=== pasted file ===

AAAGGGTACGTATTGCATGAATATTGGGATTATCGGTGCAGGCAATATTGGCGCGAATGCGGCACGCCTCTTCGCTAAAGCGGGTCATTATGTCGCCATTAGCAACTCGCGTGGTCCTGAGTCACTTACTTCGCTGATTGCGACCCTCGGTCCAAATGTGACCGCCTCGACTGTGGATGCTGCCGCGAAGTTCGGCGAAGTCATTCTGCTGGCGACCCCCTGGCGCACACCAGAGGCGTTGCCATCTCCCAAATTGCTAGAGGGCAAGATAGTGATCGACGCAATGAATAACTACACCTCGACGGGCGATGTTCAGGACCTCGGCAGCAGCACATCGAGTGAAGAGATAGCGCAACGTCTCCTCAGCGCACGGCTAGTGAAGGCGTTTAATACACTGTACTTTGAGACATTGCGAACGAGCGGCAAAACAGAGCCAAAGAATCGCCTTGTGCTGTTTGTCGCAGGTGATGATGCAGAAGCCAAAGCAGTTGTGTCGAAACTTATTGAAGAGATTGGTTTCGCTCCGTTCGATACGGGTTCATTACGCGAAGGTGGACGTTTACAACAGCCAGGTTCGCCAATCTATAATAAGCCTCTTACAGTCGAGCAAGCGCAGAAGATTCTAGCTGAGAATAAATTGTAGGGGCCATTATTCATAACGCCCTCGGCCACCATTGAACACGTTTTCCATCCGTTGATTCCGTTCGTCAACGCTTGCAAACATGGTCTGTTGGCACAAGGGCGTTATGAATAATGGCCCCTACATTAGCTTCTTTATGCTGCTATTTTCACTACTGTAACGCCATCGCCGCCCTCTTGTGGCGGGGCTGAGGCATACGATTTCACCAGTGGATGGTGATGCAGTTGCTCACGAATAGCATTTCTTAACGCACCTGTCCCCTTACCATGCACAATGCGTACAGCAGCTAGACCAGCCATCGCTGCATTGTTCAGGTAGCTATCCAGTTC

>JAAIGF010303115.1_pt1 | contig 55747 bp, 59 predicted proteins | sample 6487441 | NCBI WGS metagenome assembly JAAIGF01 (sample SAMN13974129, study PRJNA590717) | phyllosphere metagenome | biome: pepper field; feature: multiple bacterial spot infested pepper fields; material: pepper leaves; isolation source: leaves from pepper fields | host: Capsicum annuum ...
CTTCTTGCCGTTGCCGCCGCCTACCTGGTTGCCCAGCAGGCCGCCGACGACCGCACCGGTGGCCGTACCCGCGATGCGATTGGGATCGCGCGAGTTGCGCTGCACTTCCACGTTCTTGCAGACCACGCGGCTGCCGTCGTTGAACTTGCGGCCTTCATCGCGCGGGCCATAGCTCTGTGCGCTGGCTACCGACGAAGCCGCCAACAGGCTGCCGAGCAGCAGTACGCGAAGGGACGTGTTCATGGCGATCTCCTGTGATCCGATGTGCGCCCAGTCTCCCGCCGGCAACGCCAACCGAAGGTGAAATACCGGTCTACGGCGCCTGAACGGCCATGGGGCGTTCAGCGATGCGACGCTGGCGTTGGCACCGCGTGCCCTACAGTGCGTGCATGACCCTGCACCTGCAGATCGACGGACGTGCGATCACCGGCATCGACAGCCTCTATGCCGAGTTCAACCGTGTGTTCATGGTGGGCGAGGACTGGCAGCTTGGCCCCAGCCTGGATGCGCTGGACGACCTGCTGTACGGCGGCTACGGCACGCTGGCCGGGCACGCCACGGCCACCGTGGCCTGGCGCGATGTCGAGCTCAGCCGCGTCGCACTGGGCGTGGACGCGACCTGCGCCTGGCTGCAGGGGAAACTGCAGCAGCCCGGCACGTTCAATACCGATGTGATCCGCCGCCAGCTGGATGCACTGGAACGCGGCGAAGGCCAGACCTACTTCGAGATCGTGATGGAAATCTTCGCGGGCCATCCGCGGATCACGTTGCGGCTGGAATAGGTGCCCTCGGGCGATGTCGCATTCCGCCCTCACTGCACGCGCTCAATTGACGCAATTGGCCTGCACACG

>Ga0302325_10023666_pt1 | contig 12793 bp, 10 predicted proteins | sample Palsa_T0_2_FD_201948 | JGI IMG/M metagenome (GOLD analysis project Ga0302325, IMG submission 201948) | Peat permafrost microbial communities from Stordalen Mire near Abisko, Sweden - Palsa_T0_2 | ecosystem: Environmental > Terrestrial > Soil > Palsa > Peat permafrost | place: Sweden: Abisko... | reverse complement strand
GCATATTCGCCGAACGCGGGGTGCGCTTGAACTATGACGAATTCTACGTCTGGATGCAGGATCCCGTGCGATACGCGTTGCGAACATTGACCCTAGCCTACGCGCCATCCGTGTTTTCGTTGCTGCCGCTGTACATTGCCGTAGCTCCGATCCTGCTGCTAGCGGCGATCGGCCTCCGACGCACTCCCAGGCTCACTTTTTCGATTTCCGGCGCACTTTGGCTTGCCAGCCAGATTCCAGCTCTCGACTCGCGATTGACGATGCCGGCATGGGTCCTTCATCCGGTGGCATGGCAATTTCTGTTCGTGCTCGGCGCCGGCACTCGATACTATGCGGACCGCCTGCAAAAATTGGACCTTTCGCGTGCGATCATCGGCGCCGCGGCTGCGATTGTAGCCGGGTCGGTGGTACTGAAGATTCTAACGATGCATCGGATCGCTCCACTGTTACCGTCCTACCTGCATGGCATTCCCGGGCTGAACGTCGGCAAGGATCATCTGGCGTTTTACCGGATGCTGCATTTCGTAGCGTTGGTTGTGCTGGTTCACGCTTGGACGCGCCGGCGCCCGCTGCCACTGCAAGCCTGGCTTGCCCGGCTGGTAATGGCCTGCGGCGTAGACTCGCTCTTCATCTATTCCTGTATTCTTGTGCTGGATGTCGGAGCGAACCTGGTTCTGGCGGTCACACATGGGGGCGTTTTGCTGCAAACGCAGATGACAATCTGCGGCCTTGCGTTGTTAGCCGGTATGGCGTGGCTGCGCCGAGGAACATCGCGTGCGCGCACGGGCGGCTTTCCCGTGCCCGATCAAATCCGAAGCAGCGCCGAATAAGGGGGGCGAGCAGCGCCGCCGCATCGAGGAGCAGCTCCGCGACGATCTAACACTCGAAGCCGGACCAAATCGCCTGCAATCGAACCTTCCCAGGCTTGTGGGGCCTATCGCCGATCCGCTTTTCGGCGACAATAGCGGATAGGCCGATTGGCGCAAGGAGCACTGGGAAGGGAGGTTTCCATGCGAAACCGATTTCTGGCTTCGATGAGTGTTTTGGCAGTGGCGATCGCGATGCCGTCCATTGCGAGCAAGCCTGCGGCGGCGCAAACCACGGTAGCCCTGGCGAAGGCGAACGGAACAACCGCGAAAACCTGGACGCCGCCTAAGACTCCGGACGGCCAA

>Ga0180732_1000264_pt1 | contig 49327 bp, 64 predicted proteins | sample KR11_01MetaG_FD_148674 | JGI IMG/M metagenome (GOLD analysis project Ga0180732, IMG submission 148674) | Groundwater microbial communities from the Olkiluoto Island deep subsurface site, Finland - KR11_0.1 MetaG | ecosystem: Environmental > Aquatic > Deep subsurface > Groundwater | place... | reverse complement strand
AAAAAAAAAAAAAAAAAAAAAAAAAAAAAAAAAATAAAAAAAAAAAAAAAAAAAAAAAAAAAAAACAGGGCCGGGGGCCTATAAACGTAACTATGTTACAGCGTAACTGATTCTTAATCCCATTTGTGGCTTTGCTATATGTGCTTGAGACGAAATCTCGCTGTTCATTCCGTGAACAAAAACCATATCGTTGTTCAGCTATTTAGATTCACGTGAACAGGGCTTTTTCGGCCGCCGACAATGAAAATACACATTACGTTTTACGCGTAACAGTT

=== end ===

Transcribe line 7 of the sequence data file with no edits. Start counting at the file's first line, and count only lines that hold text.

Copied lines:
AAAAAAAAAAAAAAAAAAAAAAAAAAAAAAAAAATAAAAAAAAAAAAAAAAAAAAAAAAAAAAAACAGGGCCGGGGGCCTATAAACGTAACTATGTTACAGCGTAACTGATTCTTAATCCCATTTGTGGCTTTGCTATATGTGCTTGAGACGAAATCTCGCTGTTCATTCCGTGAACAAAAACCATATCGTTGTTCAGCTATTTAGATTCACGTGAACAGGGCTTTTTCGGCCGCCGACAATGAAAATACACATTACGTTTTACGCGTAACAGTT